David Z. Morris: Another important thing just again, I was impressed by the reps really pushed back on that. But implicitly what he admitted was that the Calibra wallet that Facebook controls will be closely integrated with existing Facebook functions. So, whether you’re a seller on Facebook or whatever, the Calibra wallet will be the one that’s there by default. And he said, he used the word interoperable with third party wallets. He said that Libra will be interoperable with third party wallets. And that means the currency will. But several times people pressed him on will you be able to use a third party wallet on Facebook? And on that point, he was very cagey. So it really seems like he got backed into a corner as far as what Facebook’s strategy is. And they’re still going to collect the data through the Calibra wallet. I mean, this is just my impressions. But I think that’s what came through today. So I feel like I walked away on that particular point feeling more skeptical about Libra than I was earlier. Because he got pressed on those points that were a little bit unclear to me at that point.

Aaron Lammer: Yeah, it reminded me a little bit of the history of the Twitter clients.

David Z. Morris: Yeah, exactly.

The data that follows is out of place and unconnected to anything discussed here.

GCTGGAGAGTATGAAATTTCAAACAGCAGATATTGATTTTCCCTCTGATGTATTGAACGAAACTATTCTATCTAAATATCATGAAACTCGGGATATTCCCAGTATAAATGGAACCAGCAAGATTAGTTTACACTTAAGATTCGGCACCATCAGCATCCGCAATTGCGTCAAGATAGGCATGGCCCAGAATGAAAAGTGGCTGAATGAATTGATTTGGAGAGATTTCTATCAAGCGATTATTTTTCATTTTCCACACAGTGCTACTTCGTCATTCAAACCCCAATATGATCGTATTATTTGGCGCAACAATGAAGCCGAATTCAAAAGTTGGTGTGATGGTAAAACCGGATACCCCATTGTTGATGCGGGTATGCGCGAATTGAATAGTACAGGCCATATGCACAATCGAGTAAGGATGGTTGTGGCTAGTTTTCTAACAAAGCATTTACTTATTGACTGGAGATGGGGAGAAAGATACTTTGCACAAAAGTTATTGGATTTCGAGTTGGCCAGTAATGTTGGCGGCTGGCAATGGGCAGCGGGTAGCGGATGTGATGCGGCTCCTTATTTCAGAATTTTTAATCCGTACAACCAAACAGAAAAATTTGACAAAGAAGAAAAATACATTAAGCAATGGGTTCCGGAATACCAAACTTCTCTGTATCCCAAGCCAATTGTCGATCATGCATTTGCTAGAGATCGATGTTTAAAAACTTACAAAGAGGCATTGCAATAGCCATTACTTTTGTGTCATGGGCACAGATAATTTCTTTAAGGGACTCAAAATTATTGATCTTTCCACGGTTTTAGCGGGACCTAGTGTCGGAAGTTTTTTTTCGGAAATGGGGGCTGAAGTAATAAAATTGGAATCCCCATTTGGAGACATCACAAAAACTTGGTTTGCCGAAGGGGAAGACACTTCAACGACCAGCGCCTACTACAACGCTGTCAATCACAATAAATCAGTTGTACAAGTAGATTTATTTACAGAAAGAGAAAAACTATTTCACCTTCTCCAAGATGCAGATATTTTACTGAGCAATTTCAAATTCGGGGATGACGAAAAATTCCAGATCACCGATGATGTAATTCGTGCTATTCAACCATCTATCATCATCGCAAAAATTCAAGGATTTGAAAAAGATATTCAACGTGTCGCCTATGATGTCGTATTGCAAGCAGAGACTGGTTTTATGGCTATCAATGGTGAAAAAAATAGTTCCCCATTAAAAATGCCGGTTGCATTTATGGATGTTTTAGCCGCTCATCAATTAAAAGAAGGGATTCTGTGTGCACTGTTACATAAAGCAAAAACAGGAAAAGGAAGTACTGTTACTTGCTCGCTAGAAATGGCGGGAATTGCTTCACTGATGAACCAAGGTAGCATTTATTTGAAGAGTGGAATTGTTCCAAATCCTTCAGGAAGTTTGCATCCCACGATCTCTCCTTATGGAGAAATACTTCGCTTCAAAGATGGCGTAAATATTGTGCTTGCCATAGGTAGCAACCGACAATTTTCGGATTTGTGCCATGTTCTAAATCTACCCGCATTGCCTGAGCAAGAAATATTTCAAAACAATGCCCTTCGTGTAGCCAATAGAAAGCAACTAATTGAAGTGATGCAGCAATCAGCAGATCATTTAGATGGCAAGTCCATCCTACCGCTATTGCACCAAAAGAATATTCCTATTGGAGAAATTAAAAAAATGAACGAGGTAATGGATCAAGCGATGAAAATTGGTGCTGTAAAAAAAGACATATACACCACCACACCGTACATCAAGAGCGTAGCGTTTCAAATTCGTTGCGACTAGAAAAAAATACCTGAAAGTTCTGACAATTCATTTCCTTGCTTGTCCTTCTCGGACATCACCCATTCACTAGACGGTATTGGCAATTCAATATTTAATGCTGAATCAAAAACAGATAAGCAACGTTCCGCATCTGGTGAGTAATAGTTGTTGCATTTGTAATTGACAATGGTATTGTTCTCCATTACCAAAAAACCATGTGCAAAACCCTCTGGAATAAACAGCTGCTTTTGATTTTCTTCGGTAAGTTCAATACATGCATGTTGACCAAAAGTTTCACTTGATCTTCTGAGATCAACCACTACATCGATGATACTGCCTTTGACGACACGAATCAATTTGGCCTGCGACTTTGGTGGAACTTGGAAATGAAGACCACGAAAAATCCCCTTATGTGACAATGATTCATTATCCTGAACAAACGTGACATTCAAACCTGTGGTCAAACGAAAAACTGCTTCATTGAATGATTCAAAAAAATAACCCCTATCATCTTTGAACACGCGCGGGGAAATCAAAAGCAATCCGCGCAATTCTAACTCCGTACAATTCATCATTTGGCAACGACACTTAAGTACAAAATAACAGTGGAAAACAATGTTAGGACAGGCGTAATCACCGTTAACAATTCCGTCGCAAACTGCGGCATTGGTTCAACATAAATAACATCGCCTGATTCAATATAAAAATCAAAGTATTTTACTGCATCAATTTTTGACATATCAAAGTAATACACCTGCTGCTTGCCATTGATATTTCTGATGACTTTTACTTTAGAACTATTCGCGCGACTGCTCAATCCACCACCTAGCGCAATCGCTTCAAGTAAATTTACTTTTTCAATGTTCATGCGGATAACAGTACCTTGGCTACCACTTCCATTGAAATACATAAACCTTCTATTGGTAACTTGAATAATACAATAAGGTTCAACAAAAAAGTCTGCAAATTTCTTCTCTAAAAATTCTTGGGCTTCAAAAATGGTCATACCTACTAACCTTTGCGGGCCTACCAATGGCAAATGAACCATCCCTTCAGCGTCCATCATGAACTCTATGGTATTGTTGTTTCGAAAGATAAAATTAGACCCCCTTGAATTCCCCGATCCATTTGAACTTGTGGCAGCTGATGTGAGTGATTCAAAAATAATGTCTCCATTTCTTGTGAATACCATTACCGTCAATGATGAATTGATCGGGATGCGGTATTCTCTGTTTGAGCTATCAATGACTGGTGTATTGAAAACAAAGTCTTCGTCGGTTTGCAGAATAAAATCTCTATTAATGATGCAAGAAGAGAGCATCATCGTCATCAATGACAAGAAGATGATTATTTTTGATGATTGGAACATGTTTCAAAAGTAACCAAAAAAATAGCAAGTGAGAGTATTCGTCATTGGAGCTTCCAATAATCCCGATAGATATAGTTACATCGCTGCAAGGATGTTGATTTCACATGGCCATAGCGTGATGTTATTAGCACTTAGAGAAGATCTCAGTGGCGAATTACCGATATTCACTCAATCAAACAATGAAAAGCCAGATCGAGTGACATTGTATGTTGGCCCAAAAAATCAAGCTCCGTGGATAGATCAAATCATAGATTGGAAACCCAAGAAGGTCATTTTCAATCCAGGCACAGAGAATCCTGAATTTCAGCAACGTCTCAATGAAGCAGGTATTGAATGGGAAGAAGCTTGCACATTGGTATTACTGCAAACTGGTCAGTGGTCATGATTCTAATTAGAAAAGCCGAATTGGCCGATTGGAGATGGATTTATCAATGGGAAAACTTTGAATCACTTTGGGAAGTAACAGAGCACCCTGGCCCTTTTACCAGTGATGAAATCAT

Aaron Lammer: Where in the early days, anyone could make a Twitter client, and it was like a wide open platform. The API was out there, and people built these great clients. And then you could kind of tell that Twitter was a little less comfortable with the other clients, and they were like, you can build a client, but you got to obey these rules. And then finally there’s a great purge, and they made it very, very hard to make third party clients. And the reason that they did that was that those third party clients would not do all their rich ads and tracking, which is how they made their money.

Aaron Lammer: So for the case of Facebook, I just can’t believe that there’s going to be third party wallets either outside or inside Facebook that make Facebook as much money as their own wallet. And for that reason, it just doesn’t make sense to me that there’s actually going to be a thriving market for third party Libra wallets. Like, I’m using… What is this? Atomic wallet, a Mac desktop crypto wallet. Now, it would be trivial for Facebook’s engineering talent to add Libra here, they have a bunch of shit coins on here so they could certainly figure out how to connect Libra to it. But once you leave Facebook’s ecosystem, unless you have extremely strange restrictions on how these wallets are implemented, it’s much more wild west. And they can’t really regulate all the money laundering that your customers [crosstalk 00:26:47] that they did within the system. So it becomes a catch-22 where I predict is what they’re going to say is, “Yeah, we wanted to do third party wallets, but the money launderers would have used them.”

David Z. Morris: Yeah!